I have written previously about majority shareholder abuses that may constitute oppression, entitling a minority shareholder to be paid fair value for his or her shares. Now I would like to focus on how such abuses by a majority shareholder may wind up harming the (oppressed) minority shareholder in more ways than simply cheating him out of money.
Majority shareholders using the company as a “personal piggy bank” is often how a minority shareholder proves that he is being treated unfairly. Personal vacations are paid for by the company; family members are placed on the payroll for “no show” jobs; health insurance is paid for adult family members who don’t even work for the business; home improvement contractors are paid from corporate funds. The list is endless. Such abuses occur quite often. In many cases all a minority shareholder has to do is open his eyes to see what is going on right under his nose.
But abuses like this might mean more – much more – than potential liability to pay a minority shareholder for his shares. If the corporate form is abused, meaning that the distinction between the corporation and its owners are ignored in a widespread and pervasive manner, in New Jersey the individuals may lose the protection of the corporate form and subject themselves to personal liability. (This principal may be applied to both LLCs and partnerships in New Jersey, as well.)
At first blush to an abused minority shareholder, this may seem like a good thing. After all, if the shareholders in the majority, and not you (the minority owner), were the ones sucking all the money out of the company for personal expenses, you may feel that they deserve to be held personally liable for corporate debts. But to an outsider looking in, there is often no way to distinguish at the outset who is involved in the abuse; someone filing a suit will likely not know who is really in control of this company and who is not.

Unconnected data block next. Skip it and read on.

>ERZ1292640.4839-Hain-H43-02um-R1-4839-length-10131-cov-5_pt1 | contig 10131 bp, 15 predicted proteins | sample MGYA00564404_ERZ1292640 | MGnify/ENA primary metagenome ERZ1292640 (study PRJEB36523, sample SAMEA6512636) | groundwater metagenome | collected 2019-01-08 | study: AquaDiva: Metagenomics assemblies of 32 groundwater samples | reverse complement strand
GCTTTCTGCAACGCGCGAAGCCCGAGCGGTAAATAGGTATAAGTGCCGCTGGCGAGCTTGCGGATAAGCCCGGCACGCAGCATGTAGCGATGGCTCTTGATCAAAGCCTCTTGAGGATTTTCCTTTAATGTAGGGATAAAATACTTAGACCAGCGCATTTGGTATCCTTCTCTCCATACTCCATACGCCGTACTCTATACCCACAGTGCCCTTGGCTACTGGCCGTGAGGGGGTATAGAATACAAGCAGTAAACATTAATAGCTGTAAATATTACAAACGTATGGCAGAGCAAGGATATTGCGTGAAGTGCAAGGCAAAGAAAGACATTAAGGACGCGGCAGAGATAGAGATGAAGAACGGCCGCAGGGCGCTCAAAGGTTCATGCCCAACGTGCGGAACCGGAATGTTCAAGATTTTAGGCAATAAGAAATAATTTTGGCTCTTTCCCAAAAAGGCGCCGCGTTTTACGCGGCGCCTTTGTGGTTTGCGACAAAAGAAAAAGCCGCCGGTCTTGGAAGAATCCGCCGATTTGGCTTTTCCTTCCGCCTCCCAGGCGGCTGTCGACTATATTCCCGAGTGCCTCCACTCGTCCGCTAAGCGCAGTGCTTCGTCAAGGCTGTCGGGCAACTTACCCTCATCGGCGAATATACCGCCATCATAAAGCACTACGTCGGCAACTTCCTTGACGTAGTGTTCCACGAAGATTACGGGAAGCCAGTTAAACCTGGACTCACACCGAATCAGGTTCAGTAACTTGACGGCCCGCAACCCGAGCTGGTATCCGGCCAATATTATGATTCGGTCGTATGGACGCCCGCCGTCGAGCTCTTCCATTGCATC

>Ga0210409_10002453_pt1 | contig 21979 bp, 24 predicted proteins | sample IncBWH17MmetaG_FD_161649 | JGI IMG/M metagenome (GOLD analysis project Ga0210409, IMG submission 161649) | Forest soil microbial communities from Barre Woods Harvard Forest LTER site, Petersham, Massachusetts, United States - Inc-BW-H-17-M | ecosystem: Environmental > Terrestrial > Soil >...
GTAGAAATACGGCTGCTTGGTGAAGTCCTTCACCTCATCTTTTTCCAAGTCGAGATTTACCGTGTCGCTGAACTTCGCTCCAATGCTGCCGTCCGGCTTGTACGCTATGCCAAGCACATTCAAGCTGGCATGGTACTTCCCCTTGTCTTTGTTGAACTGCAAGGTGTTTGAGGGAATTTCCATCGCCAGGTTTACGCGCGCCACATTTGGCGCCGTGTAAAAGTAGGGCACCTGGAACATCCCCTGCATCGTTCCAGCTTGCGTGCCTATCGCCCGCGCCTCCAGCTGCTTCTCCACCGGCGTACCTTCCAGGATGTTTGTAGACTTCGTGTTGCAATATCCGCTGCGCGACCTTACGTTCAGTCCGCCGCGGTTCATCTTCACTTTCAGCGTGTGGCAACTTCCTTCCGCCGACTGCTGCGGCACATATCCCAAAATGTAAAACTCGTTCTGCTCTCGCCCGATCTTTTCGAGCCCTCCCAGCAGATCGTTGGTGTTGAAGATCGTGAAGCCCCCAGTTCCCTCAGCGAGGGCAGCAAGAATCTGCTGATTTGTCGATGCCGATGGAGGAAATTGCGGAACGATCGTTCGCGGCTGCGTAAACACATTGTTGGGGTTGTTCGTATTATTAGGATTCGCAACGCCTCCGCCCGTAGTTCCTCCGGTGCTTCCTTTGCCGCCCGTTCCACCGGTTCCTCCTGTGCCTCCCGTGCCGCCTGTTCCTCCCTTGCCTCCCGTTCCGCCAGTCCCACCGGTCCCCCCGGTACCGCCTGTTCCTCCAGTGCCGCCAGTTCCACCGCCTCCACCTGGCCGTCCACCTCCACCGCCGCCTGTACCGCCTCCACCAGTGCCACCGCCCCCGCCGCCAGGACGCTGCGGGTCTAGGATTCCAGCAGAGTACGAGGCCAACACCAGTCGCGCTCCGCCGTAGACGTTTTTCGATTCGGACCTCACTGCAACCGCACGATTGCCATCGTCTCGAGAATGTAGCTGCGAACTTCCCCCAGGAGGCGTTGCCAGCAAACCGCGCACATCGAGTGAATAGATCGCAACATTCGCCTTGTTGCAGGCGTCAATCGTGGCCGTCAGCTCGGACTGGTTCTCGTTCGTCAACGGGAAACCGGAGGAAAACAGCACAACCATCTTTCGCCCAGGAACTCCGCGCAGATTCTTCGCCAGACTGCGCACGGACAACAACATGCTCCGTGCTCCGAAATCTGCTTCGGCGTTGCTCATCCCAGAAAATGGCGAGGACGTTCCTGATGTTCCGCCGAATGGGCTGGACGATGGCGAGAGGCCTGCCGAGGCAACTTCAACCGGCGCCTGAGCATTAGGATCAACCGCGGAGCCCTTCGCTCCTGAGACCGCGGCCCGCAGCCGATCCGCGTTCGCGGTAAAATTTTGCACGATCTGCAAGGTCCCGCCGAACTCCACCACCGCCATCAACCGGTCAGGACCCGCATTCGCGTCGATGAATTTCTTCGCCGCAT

When the corporate debtor sues the individuals, he will likely sue them all, including you. You may be given representation by the very business partners whom you no longer trust, or you may have to hire your own lawyer. You probably can’t use the same lawyer who is representing the company and the majority shareholders, because you are going to have different interests, and a different viewpoint, than they do. Either way, you are in a lawsuit arguing that you did not know what was transpiring, with all of the wasted time, money and opportunity costs associated with litigation. The next posting will discuss how to protect yourself from just such a situation.